Posted by:

05 Sep 2013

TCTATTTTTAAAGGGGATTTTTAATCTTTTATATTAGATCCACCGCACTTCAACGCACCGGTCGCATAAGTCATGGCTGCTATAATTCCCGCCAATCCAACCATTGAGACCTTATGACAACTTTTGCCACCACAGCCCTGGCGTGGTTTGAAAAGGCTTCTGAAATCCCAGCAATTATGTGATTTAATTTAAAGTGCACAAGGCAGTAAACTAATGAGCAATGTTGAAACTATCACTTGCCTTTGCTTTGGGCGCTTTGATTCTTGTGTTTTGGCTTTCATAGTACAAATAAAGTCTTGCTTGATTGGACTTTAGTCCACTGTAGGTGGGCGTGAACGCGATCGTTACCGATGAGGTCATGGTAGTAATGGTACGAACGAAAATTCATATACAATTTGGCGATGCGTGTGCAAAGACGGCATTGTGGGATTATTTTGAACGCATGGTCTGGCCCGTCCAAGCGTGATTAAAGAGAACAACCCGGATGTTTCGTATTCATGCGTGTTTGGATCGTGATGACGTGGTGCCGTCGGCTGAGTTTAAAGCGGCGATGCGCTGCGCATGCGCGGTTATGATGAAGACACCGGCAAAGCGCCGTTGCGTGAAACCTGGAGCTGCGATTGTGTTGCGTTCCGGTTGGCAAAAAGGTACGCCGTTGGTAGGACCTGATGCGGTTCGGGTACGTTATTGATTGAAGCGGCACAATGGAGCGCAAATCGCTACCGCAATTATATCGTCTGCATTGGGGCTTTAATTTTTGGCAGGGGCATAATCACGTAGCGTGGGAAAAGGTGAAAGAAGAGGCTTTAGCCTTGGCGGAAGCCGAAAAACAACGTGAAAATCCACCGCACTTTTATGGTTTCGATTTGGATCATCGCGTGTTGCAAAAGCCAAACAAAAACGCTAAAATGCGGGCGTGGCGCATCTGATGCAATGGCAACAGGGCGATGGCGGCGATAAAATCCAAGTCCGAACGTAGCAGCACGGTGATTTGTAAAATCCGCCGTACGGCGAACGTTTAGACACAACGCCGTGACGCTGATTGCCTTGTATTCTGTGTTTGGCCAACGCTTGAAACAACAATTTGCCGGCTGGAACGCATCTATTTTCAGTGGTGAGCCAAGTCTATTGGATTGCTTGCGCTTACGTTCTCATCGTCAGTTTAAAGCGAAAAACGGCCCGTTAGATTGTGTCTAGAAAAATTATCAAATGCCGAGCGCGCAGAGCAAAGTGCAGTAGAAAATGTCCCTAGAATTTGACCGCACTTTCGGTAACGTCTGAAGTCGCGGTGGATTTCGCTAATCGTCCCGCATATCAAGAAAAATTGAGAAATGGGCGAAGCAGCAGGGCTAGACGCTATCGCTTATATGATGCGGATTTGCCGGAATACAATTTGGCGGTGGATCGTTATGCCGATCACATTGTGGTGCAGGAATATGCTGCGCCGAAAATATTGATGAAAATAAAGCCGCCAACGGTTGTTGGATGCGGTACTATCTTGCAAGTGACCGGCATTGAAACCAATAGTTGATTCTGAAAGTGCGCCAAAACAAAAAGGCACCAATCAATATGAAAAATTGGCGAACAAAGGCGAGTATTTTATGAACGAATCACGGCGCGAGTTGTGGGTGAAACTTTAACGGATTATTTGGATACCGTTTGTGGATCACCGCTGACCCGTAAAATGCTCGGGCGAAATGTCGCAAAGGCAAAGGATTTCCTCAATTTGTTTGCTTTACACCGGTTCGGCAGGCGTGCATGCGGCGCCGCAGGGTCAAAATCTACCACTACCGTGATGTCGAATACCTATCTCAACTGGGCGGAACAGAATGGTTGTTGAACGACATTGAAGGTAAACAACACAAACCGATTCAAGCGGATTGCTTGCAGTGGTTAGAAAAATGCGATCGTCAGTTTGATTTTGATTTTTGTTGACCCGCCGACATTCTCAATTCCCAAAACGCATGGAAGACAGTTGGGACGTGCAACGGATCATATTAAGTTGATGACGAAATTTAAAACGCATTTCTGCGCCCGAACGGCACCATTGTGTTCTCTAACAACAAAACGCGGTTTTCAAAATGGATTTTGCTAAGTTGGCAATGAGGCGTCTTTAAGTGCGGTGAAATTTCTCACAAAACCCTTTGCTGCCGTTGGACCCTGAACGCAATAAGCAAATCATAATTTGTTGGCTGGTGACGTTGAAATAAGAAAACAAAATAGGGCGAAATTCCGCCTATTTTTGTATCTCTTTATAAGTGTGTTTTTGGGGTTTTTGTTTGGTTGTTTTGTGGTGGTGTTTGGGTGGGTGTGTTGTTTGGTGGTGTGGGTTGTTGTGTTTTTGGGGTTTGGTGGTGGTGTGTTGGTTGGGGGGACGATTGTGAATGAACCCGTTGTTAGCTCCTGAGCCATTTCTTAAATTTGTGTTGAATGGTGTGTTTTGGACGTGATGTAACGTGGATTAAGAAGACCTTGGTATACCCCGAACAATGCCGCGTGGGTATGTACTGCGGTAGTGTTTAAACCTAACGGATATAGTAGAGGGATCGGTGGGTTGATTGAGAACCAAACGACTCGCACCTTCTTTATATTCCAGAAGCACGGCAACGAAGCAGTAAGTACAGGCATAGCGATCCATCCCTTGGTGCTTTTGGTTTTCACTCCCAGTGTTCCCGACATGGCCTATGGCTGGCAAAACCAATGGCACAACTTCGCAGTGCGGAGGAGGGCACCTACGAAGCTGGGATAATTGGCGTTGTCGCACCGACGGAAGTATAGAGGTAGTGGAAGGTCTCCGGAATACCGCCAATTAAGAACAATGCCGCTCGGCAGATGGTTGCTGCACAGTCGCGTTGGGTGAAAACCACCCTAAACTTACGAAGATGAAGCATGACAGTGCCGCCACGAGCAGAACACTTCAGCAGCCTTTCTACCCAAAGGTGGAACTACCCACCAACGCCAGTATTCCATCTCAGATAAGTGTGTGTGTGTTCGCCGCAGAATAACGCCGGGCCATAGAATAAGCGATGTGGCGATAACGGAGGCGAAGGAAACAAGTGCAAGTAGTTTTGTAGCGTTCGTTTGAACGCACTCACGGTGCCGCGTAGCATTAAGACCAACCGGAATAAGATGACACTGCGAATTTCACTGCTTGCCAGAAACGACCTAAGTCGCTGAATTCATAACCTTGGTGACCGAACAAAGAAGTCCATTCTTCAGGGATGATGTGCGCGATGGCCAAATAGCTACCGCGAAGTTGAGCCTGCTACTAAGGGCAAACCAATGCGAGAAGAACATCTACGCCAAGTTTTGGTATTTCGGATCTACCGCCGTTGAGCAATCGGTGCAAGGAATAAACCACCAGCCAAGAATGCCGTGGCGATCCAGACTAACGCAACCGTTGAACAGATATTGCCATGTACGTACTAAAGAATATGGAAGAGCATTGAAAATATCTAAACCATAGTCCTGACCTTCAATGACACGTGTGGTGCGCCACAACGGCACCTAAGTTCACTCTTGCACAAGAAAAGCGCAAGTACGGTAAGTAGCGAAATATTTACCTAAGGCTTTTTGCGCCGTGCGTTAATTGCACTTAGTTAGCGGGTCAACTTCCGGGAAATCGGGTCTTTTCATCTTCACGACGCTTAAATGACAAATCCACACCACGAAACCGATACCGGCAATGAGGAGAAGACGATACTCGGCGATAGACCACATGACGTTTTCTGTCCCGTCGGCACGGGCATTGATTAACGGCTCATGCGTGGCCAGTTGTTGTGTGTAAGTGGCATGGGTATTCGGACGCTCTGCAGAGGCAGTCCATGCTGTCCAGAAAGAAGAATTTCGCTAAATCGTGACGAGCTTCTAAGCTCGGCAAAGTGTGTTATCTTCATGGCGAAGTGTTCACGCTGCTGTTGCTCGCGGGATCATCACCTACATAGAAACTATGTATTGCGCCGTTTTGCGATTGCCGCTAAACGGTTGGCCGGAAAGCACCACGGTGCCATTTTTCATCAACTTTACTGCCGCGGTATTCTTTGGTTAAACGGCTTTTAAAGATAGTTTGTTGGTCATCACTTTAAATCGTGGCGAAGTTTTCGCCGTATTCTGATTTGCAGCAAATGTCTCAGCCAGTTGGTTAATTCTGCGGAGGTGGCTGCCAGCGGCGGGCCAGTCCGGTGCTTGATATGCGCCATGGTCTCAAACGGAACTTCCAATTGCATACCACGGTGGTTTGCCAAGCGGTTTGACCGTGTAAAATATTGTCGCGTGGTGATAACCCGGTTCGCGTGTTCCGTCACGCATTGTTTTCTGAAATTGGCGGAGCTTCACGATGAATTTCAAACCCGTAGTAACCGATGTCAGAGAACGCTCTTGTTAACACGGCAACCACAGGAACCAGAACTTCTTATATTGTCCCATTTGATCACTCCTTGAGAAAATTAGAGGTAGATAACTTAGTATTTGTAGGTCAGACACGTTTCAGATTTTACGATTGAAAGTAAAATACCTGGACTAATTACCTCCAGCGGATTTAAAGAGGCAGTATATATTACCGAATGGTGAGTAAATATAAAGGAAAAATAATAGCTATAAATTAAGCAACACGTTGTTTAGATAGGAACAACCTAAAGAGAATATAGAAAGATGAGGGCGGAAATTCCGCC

Hi while I am aware that you are looking from an American perspective where nokia were never that big. I have to say that I have had lots of mobiles over the years. The first few were Ericsson which lasted for years and never gave any trouble they were only replaced when the battery life dropped to a few days. They joined up with Sony and I had about 4 of their phones which went from bad to worse. The last Sony was repaired 3 times and replaced twice in one year. I then joined most folk in Europe and got a nokia, an e 71 once you got used to its operating system it was a fantastic phone 9 or 10 days battery life and often bounced off concrete from 6 or 10 foot height. Had GPS and proper maps on the phone none of this download maps as you drive and If you lose signal your lost too sh*t that Apple and android do. Current phone is an nokia n700 much better GPS even smaller but still has 2 or 3 days battery life and also has been dropped on concrete a few times with out problems. While as a phone very good call quality not like iphone which chops the end off most words. The other thing about iphone I see most folk charging them 2 or3 times a day while both iphone and Samsung phones all seem to have cracked screens. Now my better half has a nokia lumia 800 and I am very impressed with both the camera and how smooth win phone 7.5 works and battery on that lasts about 3 days so probably my next phone will be lumia 925 or whatever is out then current phone is only 2 years old so it might be another 2 years but it will be a nokia. To sum up nokia make phones not style icons and while I have about 50 apps on my phone I only use maps notes camera and e reader so the fact that iphone has half a billion apps don't interest me, I will gladly swop it for a battery life of few days